King Arthur On Ice: Skating's Best (Or Worst) Kept Secret?

In 1975, Rick Wakeman (the former keyboardist for the progressive rock group Yes) took on the challenge of a lifetime in creating King Arthur On Ice, an ice show designed to complement his second studio album "The Myths and Legends of King Arthur and the Knights of the Round Table". The show was performed to three sold out audiences (at a financial loss) at Wembley Arena in London, received some of the worst reviews in figure skating history and was even brought to light on VH1's "100 Most Shocking Moments In Rock & Roll" feature.

Wakeman spoke about the show in a 2008 interview with The Observer: "Management wanted to put Myths and Legends of King Arthur and his Knights of the Round Table shows on at the Albert Hall. I wanted Wembley, but as there was this big ice show happening a week or so later, they told me it was impossible. I was fuming, so I told Melody Maker I was going to perform King Arthur, at Wembley, on ice! They made it a big story, so there was no going back. I put in my own money, which gave me total control, and I wanted the best. The skaters were flown in from around the world. We put together a huge cast. I had a 45-piece orchestra, 48 singers in two choirs, 50 skaters, 50 knights, a seven-piece band, a narrator and heaven knows what else. It was fun, but it wasn't without its problems. One night, as soon as I walked on, my cape got caught on one of the elevated keyboards, and I was left hanging in mid-air. I had to go off, dazed, trying to negotiate the ice. Then there was the dry ice, which was hard to control on that scale. On the first night, it was hovering nicely at knight level, then we noticed it rising. No one was able to turn the machines off, and by the end of 'Lady of the Lake', the dancing Guinevere had disappeared completely. So had the lower tier of the orchestra and the first tier of the auditorium. It was like looking out of an aeroplane window. Then there was the night the knight committed suicide. In the final battle, there were 25 knights opposite each other, poised to simultaneously kill each other and disappear into dry ice. On the last night, one of the knights was ill. 'Doesn't matter,' I said. 'There are loads of knights.' But, of course, when we finished the piece, there was one knight looking around for someone to kill him. The conductor looked at me helplessly. But this guy was brilliant. He wandered aimlessly, then had a stroke of genius and committed suicide. Pure entertainment!"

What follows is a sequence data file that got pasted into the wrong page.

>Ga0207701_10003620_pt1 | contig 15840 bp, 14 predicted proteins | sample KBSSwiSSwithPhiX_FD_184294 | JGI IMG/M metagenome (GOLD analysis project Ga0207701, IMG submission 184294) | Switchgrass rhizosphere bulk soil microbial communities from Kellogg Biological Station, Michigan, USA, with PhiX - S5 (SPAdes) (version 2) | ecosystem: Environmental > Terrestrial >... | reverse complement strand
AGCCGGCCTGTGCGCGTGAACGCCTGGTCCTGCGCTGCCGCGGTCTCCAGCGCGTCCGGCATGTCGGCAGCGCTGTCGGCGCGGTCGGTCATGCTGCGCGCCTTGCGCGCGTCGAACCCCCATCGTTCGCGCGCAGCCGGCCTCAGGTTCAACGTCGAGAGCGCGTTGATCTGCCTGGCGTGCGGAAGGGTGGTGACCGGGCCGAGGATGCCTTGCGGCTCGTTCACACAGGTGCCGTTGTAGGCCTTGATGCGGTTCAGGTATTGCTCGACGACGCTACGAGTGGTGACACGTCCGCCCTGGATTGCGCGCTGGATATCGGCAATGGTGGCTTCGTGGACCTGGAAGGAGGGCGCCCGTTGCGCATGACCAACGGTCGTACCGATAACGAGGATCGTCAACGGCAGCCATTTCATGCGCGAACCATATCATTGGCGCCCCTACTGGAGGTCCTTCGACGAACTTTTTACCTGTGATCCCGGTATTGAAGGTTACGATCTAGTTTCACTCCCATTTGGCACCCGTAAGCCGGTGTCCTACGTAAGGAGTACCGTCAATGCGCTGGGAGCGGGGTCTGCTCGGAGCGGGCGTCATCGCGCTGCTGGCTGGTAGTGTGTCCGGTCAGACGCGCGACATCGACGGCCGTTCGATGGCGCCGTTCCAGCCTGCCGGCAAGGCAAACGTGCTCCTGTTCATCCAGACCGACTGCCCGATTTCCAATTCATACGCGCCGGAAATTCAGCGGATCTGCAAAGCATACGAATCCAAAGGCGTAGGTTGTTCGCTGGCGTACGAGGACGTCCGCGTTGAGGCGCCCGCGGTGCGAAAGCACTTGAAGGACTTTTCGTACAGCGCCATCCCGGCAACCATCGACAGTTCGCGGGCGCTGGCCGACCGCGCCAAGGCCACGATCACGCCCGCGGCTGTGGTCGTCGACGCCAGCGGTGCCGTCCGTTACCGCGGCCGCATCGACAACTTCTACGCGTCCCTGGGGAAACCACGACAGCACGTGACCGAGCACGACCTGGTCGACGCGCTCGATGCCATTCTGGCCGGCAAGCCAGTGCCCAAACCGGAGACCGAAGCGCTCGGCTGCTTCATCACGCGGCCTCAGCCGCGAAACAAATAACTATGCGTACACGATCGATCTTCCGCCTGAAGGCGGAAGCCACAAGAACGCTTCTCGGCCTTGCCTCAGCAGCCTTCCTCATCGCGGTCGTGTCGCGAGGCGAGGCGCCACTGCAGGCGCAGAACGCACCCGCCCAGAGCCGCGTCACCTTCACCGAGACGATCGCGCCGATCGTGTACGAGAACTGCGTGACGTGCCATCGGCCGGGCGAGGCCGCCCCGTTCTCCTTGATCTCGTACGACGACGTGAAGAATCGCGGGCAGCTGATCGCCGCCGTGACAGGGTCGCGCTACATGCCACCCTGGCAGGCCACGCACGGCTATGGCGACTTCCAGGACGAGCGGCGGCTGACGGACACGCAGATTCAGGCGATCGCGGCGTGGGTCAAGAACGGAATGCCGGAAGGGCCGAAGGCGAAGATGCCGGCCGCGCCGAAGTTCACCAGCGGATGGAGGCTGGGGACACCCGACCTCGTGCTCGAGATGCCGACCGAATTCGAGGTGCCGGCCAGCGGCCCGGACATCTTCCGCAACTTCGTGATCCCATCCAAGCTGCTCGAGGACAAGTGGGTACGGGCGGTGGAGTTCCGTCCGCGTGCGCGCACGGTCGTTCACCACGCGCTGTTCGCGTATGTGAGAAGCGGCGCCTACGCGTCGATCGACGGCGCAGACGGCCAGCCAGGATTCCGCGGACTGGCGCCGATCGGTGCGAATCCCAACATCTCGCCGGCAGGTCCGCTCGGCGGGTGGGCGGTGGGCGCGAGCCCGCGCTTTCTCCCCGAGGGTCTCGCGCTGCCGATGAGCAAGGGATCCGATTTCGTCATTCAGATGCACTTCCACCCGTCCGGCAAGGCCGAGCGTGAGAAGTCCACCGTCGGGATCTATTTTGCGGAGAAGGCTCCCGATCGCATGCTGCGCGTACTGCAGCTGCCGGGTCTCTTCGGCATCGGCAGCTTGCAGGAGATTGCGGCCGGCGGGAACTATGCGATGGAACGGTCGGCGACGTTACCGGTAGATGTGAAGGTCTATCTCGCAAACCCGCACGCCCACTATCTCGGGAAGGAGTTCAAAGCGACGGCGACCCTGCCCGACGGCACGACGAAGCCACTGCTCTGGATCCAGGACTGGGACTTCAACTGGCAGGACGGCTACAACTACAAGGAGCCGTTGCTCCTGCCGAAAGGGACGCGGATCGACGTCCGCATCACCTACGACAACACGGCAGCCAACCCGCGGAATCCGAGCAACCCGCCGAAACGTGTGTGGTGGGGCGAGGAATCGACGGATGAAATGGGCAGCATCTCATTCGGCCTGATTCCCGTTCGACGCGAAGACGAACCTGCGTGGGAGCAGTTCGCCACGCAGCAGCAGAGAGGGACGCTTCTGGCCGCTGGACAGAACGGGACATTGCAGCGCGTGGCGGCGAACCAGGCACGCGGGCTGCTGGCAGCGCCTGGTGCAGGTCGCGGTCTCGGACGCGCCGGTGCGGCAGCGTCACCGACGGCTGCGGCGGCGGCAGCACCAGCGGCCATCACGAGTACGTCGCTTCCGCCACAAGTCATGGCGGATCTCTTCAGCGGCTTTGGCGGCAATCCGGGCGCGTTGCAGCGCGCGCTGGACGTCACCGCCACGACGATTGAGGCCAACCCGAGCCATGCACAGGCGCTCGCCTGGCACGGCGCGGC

Not being a huge fan of MOST of these live music/skating variety shows that we are presented with on network television instead of professional competitions and shows anyway, you might say I was a bit biased before ever even watching the clips of King Arthur On Ice at Wembley. I really, really tried here. While I have to admire Wakeman's creative vision, the skating was hokey, the live music completely uncomplimentary to the King Arthur storyboard and the whole thing just stunk of a bad acid trip in my humble opinion. The skating stars - Australian Champion Reg Park and two time British Champion and Olympian Patricia Pauley - were kind of doomed by the concept of the show in the sense I don't think any jump, spin or choreography they could have come up with would have made this look any less chaotic. Strangely enough, a recording of the show was broadcast with subtitles on Japanese television on May 30, 1975. I can only imagine what the subtitles said! Unfortunately, this show kind of lives on as an example of a big idea that just didn't get executed in a marketable way and it's fascinating to me that in reading interviews with Wakeman as recent as this year, it appears he still wants another shot to put together this show again with a cast of current Olympic ice skaters. As much as I hate to be critical, I don't think the failure of this show had as much to do with the skating or staging as the musical soundtrack and vision itself. You do have to admire Wakeman's dedication to the idea though.

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